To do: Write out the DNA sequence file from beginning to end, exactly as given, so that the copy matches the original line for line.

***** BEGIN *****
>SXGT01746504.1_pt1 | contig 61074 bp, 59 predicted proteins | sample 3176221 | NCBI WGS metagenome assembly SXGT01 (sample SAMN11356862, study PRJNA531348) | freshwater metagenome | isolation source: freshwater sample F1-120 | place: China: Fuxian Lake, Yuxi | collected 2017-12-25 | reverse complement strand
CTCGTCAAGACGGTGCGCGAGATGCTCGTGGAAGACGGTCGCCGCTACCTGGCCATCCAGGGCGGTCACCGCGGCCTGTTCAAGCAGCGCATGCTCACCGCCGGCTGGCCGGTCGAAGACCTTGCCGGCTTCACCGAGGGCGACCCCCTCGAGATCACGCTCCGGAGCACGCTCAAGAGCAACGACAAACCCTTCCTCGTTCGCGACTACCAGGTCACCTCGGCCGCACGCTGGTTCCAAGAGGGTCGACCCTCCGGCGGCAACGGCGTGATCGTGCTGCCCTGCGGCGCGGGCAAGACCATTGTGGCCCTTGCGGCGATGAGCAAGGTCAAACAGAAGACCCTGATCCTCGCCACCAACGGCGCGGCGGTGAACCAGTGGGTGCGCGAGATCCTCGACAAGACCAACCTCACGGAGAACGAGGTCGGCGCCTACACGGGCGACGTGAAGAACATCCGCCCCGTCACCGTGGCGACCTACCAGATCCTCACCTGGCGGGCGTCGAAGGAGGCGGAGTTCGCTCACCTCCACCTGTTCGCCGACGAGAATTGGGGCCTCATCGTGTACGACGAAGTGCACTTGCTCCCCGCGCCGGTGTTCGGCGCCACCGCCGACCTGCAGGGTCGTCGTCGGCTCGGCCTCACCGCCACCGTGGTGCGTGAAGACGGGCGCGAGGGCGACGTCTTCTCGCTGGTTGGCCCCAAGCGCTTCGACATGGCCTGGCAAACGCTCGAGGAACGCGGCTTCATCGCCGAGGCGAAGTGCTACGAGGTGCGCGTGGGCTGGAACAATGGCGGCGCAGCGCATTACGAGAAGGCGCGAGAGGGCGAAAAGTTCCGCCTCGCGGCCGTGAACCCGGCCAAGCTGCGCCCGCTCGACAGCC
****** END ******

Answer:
>SXGT01746504.1_pt1 | contig 61074 bp, 59 predicted proteins | sample 3176221 | NCBI WGS metagenome assembly SXGT01 (sample SAMN11356862, study PRJNA531348) | freshwater metagenome | isolation source: freshwater sample F1-120 | place: China: Fuxian Lake, Yuxi | collected 2017-12-25 | reverse complement strand
CTCGTCAAGACGGTGCGCGAGATGCTCGTGGAAGACGGTCGCCGCTACCTGGCCATCCAGGGCGGTCACCGCGGCCTGTTCAAGCAGCGCATGCTCACCGCCGGCTGGCCGGTCGAAGACCTTGCCGGCTTCACCGAGGGCGACCCCCTCGAGATCACGCTCCGGAGCACGCTCAAGAGCAACGACAAACCCTTCCTCGTTCGCGACTACCAGGTCACCTCGGCCGCACGCTGGTTCCAAGAGGGTCGACCCTCCGGCGGCAACGGCGTGATCGTGCTGCCCTGCGGCGCGGGCAAGACCATTGTGGCCCTTGCGGCGATGAGCAAGGTCAAACAGAAGACCCTGATCCTCGCCACCAACGGCGCGGCGGTGAACCAGTGGGTGCGCGAGATCCTCGACAAGACCAACCTCACGGAGAACGAGGTCGGCGCCTACACGGGCGACGTGAAGAACATCCGCCCCGTCACCGTGGCGACCTACCAGATCCTCACCTGGCGGGCGTCGAAGGAGGCGGAGTTCGCTCACCTCCACCTGTTCGCCGACGAGAATTGGGGCCTCATCGTGTACGACGAAGTGCACTTGCTCCCCGCGCCGGTGTTCGGCGCCACCGCCGACCTGCAGGGTCGTCGTCGGCTCGGCCTCACCGCCACCGTGGTGCGTGAAGACGGGCGCGAGGGCGACGTCTTCTCGCTGGTTGGCCCCAAGCGCTTCGACATGGCCTGGCAAACGCTCGAGGAACGCGGCTTCATCGCCGAGGCGAAGTGCTACGAGGTGCGCGTGGGCTGGAACAATGGCGGCGCAGCGCATTACGAGAAGGCGCGAGAGGGCGAAAAGTTCCGCCTCGCGGCCGTGAACCCGGCCAAGCTGCGCCCGCTCGACAGCC